Curvature

In mathematics, curvature refers to any of a number of loosely related concepts in different areas of geometry. Intuitively, curvature is the amount by which a geometric object deviates from being flat, or straight in the case of a line, but this is defined in different ways depending on the context. There is a key distinction between extrinsic curvature, which is defined for objects embedded in another space (usually a Euclidean space) in a way that relates to the radius of curvature of circles that touch the object, and intrinsic curvature, which is defined at each point in a Riemannian manifold. This article deals primarily with the first concept.

The canonical example of extrinsic curvature is that of a circle, which everywhere has curvature equal to the reciprocal of its radius. Smaller circles bend more sharply, and hence have higher curvature. The curvature of a smooth curve is defined as the curvature of its osculating circle at each point.

In a plane, this is a scalar quantity, but in three or more dimensions it is described by a curvature vector that takes into account the direction of the bend as well as its sharpness. The curvature of more complex objects (such as surfaces or even curved n-dimensional spaces) is described by more complex objects from linear algebra, such as the general Riemann curvature tensor.

The remainder of this article discusses, from a mathematical perspective, some geometric examples of curvature: the curvature of a curve embedded in a plane and the curvature of a surface in Euclidean space. See the links below for further reading.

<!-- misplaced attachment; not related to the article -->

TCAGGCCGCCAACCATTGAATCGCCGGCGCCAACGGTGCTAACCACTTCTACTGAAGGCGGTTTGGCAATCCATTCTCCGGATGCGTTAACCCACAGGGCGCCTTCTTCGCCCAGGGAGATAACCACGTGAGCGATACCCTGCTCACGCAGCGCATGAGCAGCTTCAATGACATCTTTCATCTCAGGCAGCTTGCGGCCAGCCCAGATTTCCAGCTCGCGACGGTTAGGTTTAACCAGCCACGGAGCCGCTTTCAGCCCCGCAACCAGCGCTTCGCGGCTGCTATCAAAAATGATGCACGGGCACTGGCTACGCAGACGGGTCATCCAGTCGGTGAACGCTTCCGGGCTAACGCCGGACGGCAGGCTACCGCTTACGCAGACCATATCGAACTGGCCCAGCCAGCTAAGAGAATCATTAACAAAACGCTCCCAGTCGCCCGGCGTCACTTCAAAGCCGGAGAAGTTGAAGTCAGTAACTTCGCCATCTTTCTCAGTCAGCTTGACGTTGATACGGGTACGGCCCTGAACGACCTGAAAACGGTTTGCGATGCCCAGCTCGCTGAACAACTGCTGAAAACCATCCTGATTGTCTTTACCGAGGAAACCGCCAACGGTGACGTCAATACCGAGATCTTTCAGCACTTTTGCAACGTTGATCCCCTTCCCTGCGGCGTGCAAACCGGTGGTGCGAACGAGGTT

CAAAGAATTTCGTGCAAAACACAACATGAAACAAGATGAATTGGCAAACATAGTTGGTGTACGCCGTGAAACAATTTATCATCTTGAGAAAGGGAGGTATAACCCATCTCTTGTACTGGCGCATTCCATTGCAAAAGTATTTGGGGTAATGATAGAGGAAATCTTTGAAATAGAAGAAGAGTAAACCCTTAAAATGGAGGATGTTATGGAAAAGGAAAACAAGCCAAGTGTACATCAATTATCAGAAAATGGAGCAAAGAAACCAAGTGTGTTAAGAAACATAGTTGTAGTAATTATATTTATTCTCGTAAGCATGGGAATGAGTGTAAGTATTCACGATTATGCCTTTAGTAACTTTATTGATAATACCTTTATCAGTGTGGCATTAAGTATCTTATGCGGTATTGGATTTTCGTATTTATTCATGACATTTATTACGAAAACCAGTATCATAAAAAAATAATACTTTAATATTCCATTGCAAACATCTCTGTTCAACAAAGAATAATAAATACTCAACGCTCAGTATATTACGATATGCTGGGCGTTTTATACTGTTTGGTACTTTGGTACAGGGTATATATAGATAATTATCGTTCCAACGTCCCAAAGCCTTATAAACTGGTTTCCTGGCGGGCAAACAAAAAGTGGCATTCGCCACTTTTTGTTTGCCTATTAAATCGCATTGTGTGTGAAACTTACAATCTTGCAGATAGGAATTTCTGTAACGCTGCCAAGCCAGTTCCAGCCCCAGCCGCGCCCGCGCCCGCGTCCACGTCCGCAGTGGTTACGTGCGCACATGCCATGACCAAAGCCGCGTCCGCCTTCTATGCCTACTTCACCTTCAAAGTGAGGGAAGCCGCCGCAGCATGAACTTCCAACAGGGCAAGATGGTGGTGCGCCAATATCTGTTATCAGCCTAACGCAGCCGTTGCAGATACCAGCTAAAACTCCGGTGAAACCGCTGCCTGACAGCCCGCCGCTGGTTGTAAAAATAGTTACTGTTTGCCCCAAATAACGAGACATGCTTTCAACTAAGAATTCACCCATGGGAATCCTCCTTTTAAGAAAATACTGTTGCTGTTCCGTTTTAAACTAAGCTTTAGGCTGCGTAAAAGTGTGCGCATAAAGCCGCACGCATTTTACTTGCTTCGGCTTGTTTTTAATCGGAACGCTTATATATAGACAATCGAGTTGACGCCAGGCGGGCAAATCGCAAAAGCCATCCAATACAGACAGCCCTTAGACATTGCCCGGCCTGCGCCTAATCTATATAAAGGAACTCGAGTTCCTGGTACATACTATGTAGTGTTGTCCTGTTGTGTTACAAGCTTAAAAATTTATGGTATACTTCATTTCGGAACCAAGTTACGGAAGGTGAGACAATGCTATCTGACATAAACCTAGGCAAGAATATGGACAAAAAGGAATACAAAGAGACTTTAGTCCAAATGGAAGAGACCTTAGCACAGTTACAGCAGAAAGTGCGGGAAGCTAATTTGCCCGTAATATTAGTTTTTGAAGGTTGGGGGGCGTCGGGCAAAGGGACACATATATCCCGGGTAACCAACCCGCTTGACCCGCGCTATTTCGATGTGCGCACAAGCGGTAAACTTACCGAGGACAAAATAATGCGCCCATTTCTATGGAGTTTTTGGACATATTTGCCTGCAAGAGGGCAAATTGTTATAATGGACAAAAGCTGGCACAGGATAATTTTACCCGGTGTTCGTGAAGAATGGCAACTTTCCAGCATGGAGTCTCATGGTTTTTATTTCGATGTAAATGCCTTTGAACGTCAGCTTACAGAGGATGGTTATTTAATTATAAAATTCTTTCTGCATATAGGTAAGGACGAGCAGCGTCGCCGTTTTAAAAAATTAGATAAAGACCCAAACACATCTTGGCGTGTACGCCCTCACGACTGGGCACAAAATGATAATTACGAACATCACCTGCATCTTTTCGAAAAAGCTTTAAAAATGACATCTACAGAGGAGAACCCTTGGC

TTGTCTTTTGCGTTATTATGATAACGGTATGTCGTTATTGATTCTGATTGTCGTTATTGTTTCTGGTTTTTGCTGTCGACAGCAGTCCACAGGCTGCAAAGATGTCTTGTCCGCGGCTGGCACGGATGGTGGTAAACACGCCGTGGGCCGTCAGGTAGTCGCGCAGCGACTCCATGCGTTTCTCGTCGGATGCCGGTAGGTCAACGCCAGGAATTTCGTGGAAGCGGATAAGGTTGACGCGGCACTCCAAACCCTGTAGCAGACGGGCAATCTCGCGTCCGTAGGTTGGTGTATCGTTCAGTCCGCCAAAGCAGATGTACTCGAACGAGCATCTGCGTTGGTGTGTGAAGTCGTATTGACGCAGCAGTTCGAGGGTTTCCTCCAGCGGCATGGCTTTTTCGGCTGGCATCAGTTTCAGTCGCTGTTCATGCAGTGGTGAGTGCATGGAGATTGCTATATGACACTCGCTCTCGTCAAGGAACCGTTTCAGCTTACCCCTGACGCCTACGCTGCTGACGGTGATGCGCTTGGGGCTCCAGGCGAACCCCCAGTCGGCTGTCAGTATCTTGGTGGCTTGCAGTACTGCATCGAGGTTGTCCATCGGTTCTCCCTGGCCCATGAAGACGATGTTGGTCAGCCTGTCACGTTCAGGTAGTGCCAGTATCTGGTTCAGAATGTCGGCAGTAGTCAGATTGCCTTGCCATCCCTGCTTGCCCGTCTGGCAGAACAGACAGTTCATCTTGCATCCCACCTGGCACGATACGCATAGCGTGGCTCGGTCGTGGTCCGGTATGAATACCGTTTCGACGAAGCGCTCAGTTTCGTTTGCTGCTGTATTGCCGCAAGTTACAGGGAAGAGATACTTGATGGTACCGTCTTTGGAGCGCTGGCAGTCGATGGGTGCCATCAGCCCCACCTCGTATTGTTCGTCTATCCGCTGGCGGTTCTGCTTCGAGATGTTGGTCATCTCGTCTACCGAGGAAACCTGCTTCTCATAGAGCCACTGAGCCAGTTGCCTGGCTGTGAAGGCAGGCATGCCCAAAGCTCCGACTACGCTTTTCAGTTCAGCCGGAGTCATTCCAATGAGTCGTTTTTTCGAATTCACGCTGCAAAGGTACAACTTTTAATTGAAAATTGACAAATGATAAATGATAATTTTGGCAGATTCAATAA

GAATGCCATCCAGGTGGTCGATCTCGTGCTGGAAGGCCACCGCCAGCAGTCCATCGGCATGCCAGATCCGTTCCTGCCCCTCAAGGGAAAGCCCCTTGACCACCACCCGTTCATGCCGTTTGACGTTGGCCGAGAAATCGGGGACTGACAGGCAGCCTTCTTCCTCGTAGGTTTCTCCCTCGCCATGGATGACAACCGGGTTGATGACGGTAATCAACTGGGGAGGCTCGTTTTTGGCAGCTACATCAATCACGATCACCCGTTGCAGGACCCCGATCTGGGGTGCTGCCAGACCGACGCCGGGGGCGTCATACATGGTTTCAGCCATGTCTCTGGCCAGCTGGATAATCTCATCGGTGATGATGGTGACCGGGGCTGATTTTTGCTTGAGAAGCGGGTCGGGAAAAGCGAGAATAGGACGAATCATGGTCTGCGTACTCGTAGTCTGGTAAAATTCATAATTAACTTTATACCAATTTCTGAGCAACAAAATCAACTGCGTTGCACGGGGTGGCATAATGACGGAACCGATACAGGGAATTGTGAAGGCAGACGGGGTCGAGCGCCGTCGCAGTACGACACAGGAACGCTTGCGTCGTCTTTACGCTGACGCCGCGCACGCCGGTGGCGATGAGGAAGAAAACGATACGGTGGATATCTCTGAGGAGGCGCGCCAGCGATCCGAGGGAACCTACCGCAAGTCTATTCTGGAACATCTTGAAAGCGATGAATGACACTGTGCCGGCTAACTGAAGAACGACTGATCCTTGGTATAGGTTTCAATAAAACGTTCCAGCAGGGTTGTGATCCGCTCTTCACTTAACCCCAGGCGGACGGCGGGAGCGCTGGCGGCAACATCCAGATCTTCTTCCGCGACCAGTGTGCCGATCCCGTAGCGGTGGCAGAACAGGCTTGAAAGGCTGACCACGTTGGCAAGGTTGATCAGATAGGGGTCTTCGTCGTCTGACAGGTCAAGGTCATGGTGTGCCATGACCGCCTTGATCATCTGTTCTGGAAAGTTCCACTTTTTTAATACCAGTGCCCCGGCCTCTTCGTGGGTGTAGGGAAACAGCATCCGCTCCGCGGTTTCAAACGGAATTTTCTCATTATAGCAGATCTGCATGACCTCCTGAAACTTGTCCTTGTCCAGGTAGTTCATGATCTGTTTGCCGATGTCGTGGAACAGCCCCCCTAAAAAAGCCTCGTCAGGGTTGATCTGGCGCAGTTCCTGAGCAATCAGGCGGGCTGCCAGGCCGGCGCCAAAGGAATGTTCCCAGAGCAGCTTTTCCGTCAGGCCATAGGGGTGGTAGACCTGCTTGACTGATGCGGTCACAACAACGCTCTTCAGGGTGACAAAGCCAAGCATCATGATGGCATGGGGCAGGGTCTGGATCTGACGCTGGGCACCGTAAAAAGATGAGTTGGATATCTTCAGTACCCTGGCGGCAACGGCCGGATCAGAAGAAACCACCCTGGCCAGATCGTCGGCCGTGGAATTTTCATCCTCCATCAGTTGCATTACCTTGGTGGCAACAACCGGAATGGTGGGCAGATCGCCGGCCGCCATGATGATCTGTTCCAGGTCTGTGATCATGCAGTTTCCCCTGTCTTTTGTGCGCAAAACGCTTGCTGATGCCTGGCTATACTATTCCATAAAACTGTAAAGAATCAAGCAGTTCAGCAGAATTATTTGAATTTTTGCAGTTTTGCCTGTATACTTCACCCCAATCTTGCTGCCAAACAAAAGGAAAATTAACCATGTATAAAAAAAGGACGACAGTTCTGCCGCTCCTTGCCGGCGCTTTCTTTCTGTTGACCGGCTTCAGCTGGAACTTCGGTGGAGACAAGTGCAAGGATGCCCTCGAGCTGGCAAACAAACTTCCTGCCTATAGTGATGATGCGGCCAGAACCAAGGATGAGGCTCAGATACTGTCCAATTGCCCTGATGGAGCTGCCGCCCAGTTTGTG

Read more about Curvature:  Curvature of Plane Curves, Curvature of Space Curves, Curves On Surfaces, Higher Dimensions: Curvature of Space, Generalizations

Other articles related to "curvature":

Lipid Bilayer Mechanics - Bending Modulus
... Bending modulus is defined as the energy required to deform a membrane from its intrinsic curvature to some other curvature ... For an ideal bilayer the intrinsic curvature is zero, so this expression is somewhat simplified ... each face must deform to accommodate a given curvature (see bending moment) ...
Basic Results of Small Cancellation Theory - More General Curvature
... More generally, it is possible to define various sorts of local "curvature" on any van Kampen diagram to be - very roughly - the average excess of ...
Lipid Bilayer Mechanics - Curvature
... primary factor governing which structure a given lipid forms is its shape (i.e.- its intrinsic curvature) ... Intrinsic curvature is defined by the ratio of the diameter of the head group to that of the tail group ... PC lipids, this ratio is nearly one so the intrinsic curvature is nearly zero ...
Curvature - Generalizations
... The mathematical notion of curvature is also defined in much more general contexts ... of these generalizations emphasize different aspects of the curvature as it is understood in lower dimensions ... The curvature of a curve can naturally be considered as a kinematic quantity, representing the force felt by a certain observer moving along the curve analogously, curvature in higher dimensions can be ...
Schur's Lemma (from Riemannian Geometry)
... Then if the sectional curvature is pointwise constant, that is, there exists some function such that for all and all then is constant, and the manifold has ...